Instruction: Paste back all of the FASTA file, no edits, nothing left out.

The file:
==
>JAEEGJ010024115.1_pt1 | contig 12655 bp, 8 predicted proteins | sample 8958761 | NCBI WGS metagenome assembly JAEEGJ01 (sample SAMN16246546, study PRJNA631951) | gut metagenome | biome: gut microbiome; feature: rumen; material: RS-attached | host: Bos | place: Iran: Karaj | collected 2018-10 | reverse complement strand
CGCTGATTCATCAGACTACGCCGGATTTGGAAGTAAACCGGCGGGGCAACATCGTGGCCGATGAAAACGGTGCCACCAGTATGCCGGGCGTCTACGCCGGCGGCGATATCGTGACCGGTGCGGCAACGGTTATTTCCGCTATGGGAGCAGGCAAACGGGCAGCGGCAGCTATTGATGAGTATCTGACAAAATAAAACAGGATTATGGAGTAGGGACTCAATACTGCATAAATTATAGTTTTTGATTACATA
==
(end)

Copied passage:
>JAEEGJ010024115.1_pt1 | contig 12655 bp, 8 predicted proteins | sample 8958761 | NCBI WGS metagenome assembly JAEEGJ01 (sample SAMN16246546, study PRJNA631951) | gut metagenome | biome: gut microbiome; feature: rumen; material: RS-attached | host: Bos | place: Iran: Karaj | collected 2018-10 | reverse complement strand
CGCTGATTCATCAGACTACGCCGGATTTGGAAGTAAACCGGCGGGGCAACATCGTGGCCGATGAAAACGGTGCCACCAGTATGCCGGGCGTCTACGCCGGCGGCGATATCGTGACCGGTGCGGCAACGGTTATTTCCGCTATGGGAGCAGGCAAACGGGCAGCGGCAGCTATTGATGAGTATCTGACAAAATAAAACAGGATTATGGAGTAGGGACTCAATACTGCATAAATTATAGTTTTTGATTACATA